Sultan Mohammad, The Painter
Rahman Ahmadi Maleki
Reprinted from: Honar Nameh, University of Art, Tehran, No. 12, Fall 2001 (A brief of the article)

The Tabriz School of Miniature Painting went through two stages. The first period was that of the Mongol Ilkhans in fifteenth century. The second period was during the reign of Safavid kings, Ismail and Tahmasb in the seventeenth century. Both periods produced notable artists, who skillfully illustrated the major works of Persian literature, such as Ferdowsi’s “Shah-nameh”, Collection of Poems of Hafiz, Nezami’s “Khamseh”, leaving an indelible mark on pictorial arts of Iran.

One of the notable artists of the Tabriz school, in the second period, is Sultan Mohammad. His creations, revealing very strong compositions with delightful warm colors, enormously influenced later artists. He was active in the middle of the seventeenth century at the time of Shah Ismail and Shah Tahmasb.

There is little information about his youth. He appears to have been born during the reign of the last Ilkhans, between 1491 and 1501, spending his route in their royal ateliers. His ancestors were among Iranians, who had lived a long time in Iraq, hence references to him in many sources as “Sultan Mohammad Iraqi”.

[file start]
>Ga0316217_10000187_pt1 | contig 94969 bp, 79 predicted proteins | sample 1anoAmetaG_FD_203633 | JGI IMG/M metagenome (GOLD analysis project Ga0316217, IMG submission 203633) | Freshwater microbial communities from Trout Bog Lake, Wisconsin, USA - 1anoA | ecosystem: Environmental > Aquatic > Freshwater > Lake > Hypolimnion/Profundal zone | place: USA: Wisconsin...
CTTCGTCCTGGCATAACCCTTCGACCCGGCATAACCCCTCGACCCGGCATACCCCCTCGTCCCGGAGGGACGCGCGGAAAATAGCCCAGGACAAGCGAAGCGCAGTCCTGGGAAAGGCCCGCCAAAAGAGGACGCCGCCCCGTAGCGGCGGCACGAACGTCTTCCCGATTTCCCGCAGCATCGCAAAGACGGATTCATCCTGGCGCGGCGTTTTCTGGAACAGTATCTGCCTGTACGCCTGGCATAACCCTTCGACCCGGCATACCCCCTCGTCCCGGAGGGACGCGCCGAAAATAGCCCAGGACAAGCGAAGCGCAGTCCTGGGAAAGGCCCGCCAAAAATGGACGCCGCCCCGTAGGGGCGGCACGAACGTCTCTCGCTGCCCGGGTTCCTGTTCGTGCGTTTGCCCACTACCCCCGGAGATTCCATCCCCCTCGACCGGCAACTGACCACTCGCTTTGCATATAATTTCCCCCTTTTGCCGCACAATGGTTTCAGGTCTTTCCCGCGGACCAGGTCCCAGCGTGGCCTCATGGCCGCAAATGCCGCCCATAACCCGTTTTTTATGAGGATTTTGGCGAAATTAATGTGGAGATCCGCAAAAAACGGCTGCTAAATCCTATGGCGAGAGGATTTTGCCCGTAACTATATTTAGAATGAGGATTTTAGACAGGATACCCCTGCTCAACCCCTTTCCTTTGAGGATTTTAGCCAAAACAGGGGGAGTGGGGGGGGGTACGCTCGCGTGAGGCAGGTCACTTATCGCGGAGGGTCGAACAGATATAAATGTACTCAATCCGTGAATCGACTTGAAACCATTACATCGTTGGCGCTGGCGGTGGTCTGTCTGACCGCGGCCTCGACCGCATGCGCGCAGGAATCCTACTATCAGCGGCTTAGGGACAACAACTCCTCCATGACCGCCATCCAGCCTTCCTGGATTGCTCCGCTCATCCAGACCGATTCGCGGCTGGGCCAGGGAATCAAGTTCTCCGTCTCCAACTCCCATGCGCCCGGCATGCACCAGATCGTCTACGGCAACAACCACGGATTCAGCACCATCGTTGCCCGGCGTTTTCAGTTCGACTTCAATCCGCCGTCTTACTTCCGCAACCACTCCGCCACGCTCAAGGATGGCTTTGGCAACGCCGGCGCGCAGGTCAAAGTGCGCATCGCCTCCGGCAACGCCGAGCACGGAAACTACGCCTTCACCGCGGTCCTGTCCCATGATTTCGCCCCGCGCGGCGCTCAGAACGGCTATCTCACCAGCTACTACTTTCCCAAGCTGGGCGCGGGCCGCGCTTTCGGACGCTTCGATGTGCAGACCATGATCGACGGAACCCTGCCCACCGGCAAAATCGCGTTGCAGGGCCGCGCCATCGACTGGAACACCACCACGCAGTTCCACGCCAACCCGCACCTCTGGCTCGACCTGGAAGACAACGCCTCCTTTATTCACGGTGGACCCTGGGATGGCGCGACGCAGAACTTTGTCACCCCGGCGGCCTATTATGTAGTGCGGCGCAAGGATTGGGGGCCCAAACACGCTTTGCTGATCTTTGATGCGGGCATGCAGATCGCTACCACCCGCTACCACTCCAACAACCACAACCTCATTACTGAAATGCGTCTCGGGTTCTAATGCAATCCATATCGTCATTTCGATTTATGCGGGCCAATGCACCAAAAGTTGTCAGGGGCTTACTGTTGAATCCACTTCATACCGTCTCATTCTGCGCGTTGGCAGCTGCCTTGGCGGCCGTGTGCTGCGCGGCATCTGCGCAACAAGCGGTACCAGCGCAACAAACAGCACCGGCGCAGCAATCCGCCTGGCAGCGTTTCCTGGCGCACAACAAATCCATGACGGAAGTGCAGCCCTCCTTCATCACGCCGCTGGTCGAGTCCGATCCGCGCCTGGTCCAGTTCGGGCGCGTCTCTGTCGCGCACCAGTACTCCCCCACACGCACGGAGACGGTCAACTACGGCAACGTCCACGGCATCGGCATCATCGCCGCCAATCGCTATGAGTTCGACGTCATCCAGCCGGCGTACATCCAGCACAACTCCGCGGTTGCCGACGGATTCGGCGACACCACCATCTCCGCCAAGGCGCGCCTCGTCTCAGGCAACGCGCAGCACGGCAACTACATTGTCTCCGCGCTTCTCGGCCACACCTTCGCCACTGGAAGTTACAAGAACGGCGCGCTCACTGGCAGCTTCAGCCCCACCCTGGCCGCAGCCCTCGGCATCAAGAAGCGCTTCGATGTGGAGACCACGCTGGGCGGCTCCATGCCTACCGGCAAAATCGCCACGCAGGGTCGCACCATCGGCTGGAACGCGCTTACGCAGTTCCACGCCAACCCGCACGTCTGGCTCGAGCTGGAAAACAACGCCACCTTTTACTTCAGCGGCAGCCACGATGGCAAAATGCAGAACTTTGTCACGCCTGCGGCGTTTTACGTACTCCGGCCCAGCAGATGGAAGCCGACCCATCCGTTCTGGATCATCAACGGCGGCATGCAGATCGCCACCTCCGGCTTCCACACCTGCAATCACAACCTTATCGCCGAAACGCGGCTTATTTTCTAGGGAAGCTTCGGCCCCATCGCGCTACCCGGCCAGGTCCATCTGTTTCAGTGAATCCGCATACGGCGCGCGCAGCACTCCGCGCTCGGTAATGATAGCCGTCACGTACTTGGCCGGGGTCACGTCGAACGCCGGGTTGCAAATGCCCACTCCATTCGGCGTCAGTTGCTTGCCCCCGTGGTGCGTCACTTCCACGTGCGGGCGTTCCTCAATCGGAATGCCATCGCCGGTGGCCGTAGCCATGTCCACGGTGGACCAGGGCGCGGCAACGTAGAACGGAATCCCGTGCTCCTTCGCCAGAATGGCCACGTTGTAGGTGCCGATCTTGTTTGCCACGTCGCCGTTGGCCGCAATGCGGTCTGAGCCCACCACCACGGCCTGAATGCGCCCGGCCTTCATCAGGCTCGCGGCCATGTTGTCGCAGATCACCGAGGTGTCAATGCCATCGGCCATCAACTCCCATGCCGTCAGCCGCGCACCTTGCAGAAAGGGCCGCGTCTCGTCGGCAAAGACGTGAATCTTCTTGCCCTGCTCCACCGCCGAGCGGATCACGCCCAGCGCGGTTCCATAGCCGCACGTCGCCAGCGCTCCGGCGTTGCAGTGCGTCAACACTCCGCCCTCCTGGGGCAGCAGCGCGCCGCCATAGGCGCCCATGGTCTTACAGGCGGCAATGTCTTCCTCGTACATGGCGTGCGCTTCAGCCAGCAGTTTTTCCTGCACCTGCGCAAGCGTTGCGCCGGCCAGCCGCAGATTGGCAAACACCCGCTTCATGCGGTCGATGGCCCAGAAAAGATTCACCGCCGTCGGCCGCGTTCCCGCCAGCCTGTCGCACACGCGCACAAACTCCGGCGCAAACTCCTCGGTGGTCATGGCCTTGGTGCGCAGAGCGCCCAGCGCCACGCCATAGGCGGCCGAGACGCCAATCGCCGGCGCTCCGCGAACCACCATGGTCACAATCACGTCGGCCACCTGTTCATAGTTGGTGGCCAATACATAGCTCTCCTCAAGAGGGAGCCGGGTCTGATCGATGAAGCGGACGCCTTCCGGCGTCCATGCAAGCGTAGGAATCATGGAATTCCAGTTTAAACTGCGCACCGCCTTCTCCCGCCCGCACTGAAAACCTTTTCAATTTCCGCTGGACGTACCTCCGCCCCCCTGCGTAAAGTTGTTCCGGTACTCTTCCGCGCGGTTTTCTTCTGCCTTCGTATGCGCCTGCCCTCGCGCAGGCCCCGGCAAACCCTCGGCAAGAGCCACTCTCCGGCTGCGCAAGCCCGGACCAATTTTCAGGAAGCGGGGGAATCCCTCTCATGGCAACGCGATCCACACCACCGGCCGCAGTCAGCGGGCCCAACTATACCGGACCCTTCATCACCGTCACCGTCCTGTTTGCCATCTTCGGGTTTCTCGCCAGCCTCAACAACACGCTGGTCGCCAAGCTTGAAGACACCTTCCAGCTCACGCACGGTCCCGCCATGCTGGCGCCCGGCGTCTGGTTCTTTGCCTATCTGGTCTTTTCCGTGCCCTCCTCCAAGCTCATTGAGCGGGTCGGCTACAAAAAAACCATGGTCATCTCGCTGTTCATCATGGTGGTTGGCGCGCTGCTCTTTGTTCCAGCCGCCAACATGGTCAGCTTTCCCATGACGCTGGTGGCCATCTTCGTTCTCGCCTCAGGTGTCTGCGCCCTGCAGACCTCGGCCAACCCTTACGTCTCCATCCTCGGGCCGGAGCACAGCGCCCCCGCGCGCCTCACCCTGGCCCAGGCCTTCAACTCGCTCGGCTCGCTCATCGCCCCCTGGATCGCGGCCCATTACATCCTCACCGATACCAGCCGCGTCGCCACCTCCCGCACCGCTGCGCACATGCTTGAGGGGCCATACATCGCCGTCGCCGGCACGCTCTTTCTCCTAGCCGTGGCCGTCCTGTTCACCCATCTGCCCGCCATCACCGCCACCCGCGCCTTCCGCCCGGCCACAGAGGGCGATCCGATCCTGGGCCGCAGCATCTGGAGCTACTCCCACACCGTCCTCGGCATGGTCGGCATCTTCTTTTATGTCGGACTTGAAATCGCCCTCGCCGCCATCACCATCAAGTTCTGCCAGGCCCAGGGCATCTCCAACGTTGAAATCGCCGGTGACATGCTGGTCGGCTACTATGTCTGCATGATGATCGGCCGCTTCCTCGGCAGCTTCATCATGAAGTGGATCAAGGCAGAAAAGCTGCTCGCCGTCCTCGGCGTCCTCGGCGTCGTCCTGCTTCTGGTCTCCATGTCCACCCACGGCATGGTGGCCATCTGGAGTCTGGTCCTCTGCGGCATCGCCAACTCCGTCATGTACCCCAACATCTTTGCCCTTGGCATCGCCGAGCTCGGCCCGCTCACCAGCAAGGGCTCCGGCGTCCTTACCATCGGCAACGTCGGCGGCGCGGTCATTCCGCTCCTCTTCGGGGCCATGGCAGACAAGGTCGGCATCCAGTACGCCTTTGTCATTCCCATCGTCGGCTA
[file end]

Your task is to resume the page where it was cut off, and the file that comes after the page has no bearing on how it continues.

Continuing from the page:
After the victory of Shah Ismail over Sheibak Khan, the Uzbek, and the consolidation of Safavid rule in Tabriz, he worked in their royal ateliers and taught young artists there, including the seven-year-old crown prince, Mirza Tahmasb. Later, he collaborated with Aqa Mirak and Mir Khalil Mosavar and his other apprentices, illustrating the main works of Persian literature. Thus, he trained many young apprentices and help them to become masters in their own right.

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